What Level Compression Socks Do I Need?

Are you suffering from painful, swollen legs? Do you spend long hours standing or sitting and you want to prevent the development of pain and swelling in your legs? Are you going to be spending a long time in bed while recovering from an injury, surgery, or illness, and you want to combat the risk of blood clots and varicose veins?

Whatever the case may be, you may be considering using compression socks. A special type of therapeutic hosiery, compression socks have proven to be beneficial for so many people. They help to combat pain, swelling, and discomfort that is often associated with standing and sitting for extended periods of time. They have also been proven to be an effective way to prevent blood clots and the serious health issues that they can cause. In order to reap the benefits that compression stockings can provide, however, you need to make sure that you’re wearing them properly, and that means that selecting the appropriate level of compression is an absolute must.

Compression socks come in a variety of compression levels. How do you know which one you need? Keep on reading for some handy tips that you can use to select the appropriate compression level for your unique needs.

What Level Compression Socks Do I Need?

Level of Compression

The primary benefit that compression socks provide is improving circulation by preventing blood from accumulating in the veins of the legs, feet, and ankles. This in turn helps to prevent the development of blood clots and swelling. The secret to the benefits that these stockings provide is the pressure that they place on the legs, ankles, and feet.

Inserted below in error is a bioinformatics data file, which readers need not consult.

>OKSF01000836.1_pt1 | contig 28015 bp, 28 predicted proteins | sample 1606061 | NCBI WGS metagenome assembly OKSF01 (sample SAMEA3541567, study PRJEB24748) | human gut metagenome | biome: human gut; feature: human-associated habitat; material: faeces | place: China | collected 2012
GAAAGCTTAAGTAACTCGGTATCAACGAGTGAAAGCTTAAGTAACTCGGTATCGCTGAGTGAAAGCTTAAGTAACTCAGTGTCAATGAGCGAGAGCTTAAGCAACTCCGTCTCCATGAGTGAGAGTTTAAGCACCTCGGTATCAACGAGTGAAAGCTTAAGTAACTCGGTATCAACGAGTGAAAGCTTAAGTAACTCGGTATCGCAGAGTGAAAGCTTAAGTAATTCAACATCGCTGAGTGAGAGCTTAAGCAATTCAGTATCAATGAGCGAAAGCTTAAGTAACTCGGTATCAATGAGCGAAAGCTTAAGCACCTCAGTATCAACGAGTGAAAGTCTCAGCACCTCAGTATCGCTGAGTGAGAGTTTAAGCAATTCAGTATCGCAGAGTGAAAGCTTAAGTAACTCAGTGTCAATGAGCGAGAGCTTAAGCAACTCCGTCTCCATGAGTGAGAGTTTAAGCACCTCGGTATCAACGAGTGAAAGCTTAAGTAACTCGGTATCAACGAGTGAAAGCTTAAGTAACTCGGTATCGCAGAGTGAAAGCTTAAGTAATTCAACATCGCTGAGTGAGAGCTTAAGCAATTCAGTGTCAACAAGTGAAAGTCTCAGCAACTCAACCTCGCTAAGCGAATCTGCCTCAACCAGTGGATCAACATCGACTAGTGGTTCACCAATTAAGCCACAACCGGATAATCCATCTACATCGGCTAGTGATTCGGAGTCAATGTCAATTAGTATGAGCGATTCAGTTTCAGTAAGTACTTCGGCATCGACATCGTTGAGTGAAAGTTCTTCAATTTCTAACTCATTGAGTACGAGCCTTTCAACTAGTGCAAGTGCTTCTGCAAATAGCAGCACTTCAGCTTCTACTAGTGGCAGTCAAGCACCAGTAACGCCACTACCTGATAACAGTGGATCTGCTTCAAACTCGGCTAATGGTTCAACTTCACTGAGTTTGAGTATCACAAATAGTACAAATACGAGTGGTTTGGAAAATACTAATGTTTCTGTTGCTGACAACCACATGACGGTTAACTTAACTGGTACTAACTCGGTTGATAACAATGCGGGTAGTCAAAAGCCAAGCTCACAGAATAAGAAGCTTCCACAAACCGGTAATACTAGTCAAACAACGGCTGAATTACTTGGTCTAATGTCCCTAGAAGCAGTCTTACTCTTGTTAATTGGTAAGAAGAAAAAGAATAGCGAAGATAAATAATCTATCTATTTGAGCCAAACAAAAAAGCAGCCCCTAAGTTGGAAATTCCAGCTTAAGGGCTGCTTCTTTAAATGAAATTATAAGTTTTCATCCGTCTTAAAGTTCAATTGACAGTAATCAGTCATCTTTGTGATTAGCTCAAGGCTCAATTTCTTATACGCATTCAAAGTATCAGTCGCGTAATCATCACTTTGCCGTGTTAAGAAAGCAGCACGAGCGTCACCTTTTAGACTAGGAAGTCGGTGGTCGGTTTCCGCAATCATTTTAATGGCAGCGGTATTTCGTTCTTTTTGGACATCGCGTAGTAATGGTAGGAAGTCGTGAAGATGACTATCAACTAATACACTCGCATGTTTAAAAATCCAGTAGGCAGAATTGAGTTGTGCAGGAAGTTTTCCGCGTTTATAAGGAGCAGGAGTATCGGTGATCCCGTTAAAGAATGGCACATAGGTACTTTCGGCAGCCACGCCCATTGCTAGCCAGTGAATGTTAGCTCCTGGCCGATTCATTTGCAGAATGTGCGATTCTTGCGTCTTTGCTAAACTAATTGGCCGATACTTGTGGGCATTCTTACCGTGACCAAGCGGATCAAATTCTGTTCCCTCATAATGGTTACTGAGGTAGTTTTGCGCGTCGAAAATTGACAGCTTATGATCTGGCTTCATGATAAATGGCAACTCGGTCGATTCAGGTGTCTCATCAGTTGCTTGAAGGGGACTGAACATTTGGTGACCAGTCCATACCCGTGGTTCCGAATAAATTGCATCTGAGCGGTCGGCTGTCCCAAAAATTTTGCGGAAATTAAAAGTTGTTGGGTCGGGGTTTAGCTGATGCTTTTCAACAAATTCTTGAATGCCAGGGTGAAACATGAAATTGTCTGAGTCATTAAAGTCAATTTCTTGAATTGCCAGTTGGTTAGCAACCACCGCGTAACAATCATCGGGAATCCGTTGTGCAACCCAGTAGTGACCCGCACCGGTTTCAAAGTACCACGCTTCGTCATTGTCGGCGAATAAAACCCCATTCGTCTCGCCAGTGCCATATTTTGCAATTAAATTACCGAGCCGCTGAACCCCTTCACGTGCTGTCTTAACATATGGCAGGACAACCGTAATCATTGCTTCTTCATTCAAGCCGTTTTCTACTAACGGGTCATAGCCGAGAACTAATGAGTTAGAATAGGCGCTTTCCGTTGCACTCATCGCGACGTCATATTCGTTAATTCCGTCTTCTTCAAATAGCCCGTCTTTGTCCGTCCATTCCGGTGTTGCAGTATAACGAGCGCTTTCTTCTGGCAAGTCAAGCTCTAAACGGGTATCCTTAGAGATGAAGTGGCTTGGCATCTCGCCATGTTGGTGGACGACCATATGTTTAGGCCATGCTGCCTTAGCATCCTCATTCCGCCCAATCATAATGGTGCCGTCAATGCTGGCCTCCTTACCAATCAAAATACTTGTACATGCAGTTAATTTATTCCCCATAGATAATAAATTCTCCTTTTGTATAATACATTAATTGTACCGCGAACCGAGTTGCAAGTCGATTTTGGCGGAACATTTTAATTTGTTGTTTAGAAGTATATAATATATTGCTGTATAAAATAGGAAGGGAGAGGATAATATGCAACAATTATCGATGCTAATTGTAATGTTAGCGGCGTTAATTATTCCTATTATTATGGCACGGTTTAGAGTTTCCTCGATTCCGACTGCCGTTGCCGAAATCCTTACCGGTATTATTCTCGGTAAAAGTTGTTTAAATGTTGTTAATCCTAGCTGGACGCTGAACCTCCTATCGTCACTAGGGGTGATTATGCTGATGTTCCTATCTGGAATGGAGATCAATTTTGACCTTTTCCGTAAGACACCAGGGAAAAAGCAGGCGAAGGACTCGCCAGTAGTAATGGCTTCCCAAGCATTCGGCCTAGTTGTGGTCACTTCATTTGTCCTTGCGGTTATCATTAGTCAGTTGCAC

As mentioned, compression socks are available in a variety of compression levels. These levels are measured in millimeters of mercury (mmHg), and they are classified by grade. There are four main compression levels, and as the mmHg numbers increase, the amount of compression increases. Generally speaking, low levels of compression provide enough support and comfort for those who stand on their feet for long periods of time or who are sitting for extended periods. Higher compression sock levels have been found to prevent the development of blood clots and deep vein thrombosis (DVT, blood clots that form in the deep veins, typically within the legs).

Compression stockings are categorized in ranges because the level of compression they offer is graduated. The higher the number, the more pressure the socks will place on the foot part of the hosiery, and the lower the number, the more pressure the sock will apply to the upper part of the stocking.

Compression Categories and What They Mean

The following is a brief breakdown of the different compression level categories and what those categories mean:

  • 8 to 15 mmHg – mild compression
  • 15 to 20 mmHg – moderate compression
  • 20 to 30 mmHg – firm compression
  • 30 to 40 mmHg – extra firm compression

There’s also a fifth level of compression: 40 to 50 mmHg. This category of compression is so firm that they require a prescription and need to be specially fitted and made by a professional.